A problem that I'm having with event listeners at the moment is making the listening object begin at a point in time in the correct state when it is really designed to build its state from the the events that are received while assuming a state to begin with.
For example, say you add a listener to an observable containing the state for a light switch, the listener should really know the state straight away but the event could be fired in 8 hours, or never. There are two ways I can see to fix this.
When adding the listener the listener gets the current state from the observable and updates itself. This is fine but it does mean that the listener needs to know about the observable which adds a dependency so that the listening object is less reusable. The Java property change framework is weakly typed, treating sources and values as objects anyway so you shouldn't really be expected to add this dependency. Plus it makes the listener more difficult to test.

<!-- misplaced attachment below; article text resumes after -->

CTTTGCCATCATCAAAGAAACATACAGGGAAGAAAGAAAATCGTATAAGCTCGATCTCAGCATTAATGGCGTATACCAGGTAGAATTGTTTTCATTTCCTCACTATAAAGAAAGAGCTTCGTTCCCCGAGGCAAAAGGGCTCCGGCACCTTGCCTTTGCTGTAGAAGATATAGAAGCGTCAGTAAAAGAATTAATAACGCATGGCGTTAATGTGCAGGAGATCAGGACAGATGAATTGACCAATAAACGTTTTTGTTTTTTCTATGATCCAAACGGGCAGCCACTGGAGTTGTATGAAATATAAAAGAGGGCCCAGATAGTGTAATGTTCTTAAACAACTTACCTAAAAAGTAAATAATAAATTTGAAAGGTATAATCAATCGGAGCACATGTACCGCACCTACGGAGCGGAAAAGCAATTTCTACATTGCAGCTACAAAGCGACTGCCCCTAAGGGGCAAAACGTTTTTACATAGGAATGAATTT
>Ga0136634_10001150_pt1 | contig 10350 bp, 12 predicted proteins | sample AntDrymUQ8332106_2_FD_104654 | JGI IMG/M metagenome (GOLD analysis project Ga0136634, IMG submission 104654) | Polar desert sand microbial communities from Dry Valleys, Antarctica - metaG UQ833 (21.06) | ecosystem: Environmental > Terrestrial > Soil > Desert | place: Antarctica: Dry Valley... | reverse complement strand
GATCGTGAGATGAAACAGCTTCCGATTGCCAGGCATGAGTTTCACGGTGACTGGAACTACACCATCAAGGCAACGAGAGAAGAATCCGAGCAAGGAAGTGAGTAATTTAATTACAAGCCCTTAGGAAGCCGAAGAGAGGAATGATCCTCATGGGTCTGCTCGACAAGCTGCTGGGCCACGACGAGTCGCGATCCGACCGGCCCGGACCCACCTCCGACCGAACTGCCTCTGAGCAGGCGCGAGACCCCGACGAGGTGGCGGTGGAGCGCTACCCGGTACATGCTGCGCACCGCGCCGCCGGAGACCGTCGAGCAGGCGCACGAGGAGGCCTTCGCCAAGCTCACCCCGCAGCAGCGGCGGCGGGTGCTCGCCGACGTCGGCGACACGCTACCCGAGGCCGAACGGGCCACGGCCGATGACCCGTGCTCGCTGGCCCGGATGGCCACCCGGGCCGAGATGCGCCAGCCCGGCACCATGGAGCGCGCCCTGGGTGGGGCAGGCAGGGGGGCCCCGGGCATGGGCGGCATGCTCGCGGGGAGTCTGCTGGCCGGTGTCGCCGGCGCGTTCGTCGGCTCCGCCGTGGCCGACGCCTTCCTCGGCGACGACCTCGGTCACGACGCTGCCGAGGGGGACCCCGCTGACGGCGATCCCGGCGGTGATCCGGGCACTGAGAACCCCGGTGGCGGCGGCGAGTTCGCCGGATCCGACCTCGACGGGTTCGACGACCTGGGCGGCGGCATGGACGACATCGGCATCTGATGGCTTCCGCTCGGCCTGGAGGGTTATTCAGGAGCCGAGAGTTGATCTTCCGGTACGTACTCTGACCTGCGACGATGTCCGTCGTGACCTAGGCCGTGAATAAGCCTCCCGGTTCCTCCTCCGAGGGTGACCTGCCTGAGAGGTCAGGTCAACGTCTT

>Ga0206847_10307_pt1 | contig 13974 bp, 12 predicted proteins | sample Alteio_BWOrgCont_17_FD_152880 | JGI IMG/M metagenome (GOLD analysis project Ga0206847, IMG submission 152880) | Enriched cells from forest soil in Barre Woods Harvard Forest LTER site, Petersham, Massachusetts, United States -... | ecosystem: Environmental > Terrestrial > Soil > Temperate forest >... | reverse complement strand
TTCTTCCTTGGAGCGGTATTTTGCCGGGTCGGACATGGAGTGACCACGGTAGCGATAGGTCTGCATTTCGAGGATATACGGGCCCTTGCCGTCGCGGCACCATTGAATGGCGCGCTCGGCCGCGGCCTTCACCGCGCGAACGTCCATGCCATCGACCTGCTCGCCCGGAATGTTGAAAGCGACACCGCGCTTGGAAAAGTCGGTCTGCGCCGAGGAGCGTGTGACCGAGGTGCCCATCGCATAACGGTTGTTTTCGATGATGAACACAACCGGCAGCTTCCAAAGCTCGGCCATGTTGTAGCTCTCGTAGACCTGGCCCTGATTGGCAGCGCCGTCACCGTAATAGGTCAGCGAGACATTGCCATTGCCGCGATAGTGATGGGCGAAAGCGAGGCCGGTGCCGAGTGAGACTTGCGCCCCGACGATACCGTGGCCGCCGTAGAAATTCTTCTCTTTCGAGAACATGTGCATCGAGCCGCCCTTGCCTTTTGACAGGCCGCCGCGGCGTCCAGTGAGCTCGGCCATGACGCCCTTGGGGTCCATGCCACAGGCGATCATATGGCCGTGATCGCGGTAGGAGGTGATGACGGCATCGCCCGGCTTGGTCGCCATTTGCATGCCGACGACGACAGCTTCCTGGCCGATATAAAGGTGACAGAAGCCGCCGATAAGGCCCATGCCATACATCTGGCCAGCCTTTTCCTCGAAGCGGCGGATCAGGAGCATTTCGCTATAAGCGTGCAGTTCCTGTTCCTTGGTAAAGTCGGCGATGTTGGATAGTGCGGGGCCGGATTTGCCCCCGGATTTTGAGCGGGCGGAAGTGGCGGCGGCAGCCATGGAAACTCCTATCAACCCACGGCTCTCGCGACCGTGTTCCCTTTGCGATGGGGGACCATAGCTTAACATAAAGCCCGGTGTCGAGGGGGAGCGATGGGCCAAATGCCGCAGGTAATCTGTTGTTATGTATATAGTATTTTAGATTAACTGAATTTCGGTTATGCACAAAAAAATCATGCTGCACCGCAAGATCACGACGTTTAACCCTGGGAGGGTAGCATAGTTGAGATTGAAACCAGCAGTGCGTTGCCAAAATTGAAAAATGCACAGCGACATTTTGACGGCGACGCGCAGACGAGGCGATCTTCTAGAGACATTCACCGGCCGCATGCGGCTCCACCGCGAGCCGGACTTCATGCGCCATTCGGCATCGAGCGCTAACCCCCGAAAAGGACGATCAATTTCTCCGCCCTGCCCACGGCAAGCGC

The observable holds a copy of the last event object it fired and when a listener is added fires all events to that listener. This can give us even more problems. Imagine firing an event with a complex or resource hungry value. The complex object could have references to many other objects that would get garbage collected except that this stored event keeps them in memory. An image is probably the best example of an object that you wouldn't like to keep in memory longer than necessary. This really means that only primitive values, enums and other small immutables should be the values in change events.
These problems are really compounded for state machines where to get begin at the correct state the machine has to analyse system state in much the same way a conventional solution would need to.